Senator Tammy Baldwin (D-Wis.) is frequently labeled a trailblazer. In a lot of ways, that's an accurate characterization: She's the first openly gay person to serve in the Senate, and the first woman senator from Wisconsin.
But Baldwin downplays all that talk. Her goal in running last year, she says, was to "make a difference, not history."
The lawmaker called on young people to engage with the political process and help move the country "forward" during closing remarks Wednesday at the Make Progress National Youth Summit, an annual meeting convened by the Center for American Progress' newly rebranded youth arm, Generation Progress.
During an exclusive interview with Fusion following her remarks, Baldwin, a new member of the Senate Energy Committee, said young people are particularly suited to educating their peers - often through social media - on issues ranging from marriage equality to climate change.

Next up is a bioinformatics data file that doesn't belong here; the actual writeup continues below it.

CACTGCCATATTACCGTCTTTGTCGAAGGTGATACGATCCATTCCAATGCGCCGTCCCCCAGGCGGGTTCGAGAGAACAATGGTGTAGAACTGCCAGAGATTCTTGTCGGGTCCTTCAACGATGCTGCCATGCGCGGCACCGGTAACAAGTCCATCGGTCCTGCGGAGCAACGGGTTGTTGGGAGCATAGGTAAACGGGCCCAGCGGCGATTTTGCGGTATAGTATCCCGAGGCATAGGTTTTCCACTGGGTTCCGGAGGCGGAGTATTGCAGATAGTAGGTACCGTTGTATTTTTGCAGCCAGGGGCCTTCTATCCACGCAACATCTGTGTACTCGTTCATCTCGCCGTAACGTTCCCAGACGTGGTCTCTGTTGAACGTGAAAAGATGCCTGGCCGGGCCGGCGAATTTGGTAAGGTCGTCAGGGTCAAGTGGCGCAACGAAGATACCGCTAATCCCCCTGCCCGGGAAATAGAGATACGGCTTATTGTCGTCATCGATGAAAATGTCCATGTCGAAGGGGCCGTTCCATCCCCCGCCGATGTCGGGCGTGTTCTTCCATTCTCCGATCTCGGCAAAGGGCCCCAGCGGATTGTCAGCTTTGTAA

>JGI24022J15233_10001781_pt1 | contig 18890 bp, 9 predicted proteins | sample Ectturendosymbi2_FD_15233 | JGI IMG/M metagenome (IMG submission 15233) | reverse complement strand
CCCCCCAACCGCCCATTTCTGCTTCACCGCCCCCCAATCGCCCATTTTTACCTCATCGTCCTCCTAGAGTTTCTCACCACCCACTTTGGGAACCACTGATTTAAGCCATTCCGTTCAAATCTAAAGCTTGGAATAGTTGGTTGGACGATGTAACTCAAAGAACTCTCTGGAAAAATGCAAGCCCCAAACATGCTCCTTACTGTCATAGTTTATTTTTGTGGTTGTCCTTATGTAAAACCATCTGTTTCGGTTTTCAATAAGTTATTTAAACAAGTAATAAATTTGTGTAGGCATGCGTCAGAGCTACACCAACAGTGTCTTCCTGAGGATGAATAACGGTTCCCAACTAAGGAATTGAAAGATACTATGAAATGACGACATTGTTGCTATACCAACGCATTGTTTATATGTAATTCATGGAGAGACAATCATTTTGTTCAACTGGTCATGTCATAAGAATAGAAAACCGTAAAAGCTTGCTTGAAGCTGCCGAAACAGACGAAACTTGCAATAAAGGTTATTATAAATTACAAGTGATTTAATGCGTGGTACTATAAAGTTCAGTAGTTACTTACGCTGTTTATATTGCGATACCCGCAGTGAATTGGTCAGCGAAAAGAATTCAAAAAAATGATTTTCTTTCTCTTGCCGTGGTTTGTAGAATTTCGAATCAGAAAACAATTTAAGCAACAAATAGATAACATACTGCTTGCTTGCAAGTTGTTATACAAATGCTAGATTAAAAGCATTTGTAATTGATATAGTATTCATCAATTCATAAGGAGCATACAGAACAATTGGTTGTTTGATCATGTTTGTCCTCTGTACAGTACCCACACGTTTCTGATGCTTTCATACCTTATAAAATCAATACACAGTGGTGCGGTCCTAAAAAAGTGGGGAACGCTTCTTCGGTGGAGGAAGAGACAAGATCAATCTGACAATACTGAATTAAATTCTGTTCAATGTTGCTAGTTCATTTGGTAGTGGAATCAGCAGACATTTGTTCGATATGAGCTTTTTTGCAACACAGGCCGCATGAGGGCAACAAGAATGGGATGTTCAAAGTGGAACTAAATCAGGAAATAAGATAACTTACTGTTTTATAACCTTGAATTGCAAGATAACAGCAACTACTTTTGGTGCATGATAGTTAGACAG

Young people, Baldwin said, "have the most authentic voices when it comes to compelling action on climate change."
Most lawmakers won't live to see the results of their votes on issues like carbon emissions and coal power, she said. Young adults will.
Check out the video to hear the senator's thoughts on the lack of diversity in Congress, marriage equality and her status as the first openly gay member of the Senate.